Some films just leave you dumbfounded. Dead in your tracks they leave you speechless, standing in awe at their very presence, the journey they immerse you in arouses your curiosity in previously unfathomable ways. Their very creation beggar’s belief. These films come but once in a blue moon and need to be shouted about from the rooftops for all to hear, drawing in as large a crowd as possible to witness the same audio-visual stimuli you just experienced. They need to be seen to be believed. In the case of Lee Okseop’s outwardly bizarre debut feature-length ‘Maggie’, such a sensation occurs for all the wrong reasons.
“Maggie” is screening at Five Flavours Asian Film Festival
A visual stream-of-consciousness if ever there was one, this travesty of storytelling kicks off with a sexual encounter in an X-ray room at the Love of Maria Hospital. Believing the circulated X-ray to be that of her and her boyfriend Sung-won, nurse Yeo Yun-young (Lee Joo-young) hands in her resignation to her boss Dr Lee (Moon So-ri); this is revoked the following day when it transpires the entire staff aside from Yeo and Lee are struck ill and call in sick. From this point on any sense of plot dissolves down a rabbit-hole (or in this case sinkhole) through sequences involving amongst other things, a shot patient claiming his injury stems from peeling an apple, sinkholes forming around Seoul, and using catfish to predict earthquakes. These unfold as a series of seemingly unrelated vignettes before settling on Yeo and Sung-won’s devolving relationship and their issues with trust – all told from a narrating catfish.
Weirdness as the main selling point of a film is nothing new but the problem ‘Maggie’ violently suffers from is that its weirdness goes absolutely nowhere. It’s first thirty minutes are zany enough, diving headfirst into one nonsensical set-piece after another with sprinkles of deadpan humour to boot, the film slowly unravels (and foreshadows) its own purpose of existence to an increasingly curious audience. However, with the introduction of its narrator, all notions of following the snowball effect misunderstandings and miscommunication can have, give way to a tirade of superfluous sub-plots, tedious whimsy, and inherent unlikability. As each tenuous vignette feeds the growing distrust between the two leads, nothing but impatience brews whilst the film trudges towards its train wreck of a resolution.
You may recall the earlier use of the word travesty. Here, this refers to a false and distorted mode of storytelling. There is a distinct lack of trust felt by any of the characters on a near farcical level and this translates into the way the story develops. The further down the hole it goes, the more the audience is forced to question the reliability of the narrative. In more capable hands, this concept would have undeniably genius but under the direction of Lee Okseop it feels as if the trajectory has been poorly miscalculated. The convoluted narrative (or lack thereof) seems beyond the director’s depth of focus, resulting in a short-sighted attempt at a deconstructed plot which bears no cohesive relevance to itself as a whole or as several, smaller components lumped together. The end result isn’t necessarily confusing (or intelligent) but baffling; baffling as to how such a fun concept and a promising start could dissipate into something utterly dumbfounding and, well, frustrating.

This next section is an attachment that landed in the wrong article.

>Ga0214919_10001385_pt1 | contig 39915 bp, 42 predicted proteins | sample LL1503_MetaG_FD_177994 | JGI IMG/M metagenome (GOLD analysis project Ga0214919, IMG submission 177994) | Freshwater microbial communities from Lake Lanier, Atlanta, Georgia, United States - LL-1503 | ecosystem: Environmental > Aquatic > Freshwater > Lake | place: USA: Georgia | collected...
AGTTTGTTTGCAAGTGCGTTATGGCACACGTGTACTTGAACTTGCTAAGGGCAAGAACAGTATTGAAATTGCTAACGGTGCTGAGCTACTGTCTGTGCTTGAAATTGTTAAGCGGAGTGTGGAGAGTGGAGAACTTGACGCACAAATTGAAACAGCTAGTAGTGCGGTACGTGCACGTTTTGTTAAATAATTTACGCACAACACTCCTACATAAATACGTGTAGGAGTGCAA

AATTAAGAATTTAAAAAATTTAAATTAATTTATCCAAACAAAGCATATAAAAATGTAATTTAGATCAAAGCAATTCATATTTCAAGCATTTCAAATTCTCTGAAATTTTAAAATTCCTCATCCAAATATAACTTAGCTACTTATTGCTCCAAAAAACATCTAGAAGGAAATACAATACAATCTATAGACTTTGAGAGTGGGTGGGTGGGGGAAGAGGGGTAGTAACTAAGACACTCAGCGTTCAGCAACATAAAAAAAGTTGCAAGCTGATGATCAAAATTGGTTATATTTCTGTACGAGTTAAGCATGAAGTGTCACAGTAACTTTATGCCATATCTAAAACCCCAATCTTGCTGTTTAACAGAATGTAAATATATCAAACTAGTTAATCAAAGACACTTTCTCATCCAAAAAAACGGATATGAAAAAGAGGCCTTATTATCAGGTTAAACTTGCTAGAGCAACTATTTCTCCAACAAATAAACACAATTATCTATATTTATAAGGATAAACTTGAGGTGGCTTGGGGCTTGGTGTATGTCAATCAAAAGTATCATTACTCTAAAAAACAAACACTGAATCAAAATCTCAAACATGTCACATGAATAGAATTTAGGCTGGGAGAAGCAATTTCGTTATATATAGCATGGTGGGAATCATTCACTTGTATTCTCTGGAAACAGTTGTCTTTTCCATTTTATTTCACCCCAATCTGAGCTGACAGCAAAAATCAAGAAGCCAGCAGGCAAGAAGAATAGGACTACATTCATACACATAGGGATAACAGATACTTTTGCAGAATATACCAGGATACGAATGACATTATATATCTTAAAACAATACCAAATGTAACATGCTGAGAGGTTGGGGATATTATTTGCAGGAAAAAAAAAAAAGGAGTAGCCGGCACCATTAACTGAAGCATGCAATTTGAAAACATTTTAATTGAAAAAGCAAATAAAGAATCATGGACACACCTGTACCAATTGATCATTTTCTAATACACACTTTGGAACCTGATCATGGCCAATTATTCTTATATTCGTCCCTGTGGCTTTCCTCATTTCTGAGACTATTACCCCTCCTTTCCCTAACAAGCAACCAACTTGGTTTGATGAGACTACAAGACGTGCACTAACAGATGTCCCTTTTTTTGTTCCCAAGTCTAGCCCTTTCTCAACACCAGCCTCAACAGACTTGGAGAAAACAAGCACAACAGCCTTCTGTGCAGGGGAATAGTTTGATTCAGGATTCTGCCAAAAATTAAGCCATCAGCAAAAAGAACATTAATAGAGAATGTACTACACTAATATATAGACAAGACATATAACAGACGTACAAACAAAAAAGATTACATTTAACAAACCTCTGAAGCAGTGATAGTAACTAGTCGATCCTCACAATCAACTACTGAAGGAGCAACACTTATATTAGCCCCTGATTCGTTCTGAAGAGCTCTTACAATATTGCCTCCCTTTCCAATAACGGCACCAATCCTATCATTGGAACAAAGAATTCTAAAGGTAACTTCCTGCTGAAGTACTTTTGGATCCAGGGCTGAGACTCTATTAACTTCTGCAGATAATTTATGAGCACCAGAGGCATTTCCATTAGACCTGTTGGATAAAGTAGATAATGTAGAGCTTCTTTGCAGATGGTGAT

It’s not all bad though. Lee Joo-young (who picked up Best Actress at the Busan International Film Festival) and Moon So-ri do decent jobs in airing out their character’s frustrations, and the film’s use of sound and music triumphs over the trickling mundanity of the progressing story. The musical sequence following Sung-won as he searches for the ring Yun-young gave him, dubbed Maxine, is a refreshing breather and a change of pace halfway through. The cinematography is fine also with a warm visual palette to boot. Does it make it up for the faltering concept, timing, and writing? Not exactly.
Receiving its international premiere at IFFR as part of the Bright Future programme, it is clear there is a promising future for Okseop. The transition from short films (for which she has already established a name for herself) isn’t easy especially as far as runtimes are concerned (any fan of Edmund Yeo would attest to that) so perhaps such a harsh critique is unwarranted. On a lighter note, had the various vignettes been left as standalone shorts such a review would have been more positive. Though ‘Maggie’ is plagued with issues the makings of competence (and brilliance) are there, albeit sparsely. Sadly, once the catfish takes its first leap, there is very little else to enjoy here. In time, there is little doubt Okseop will dumbfound us for all the right reasons.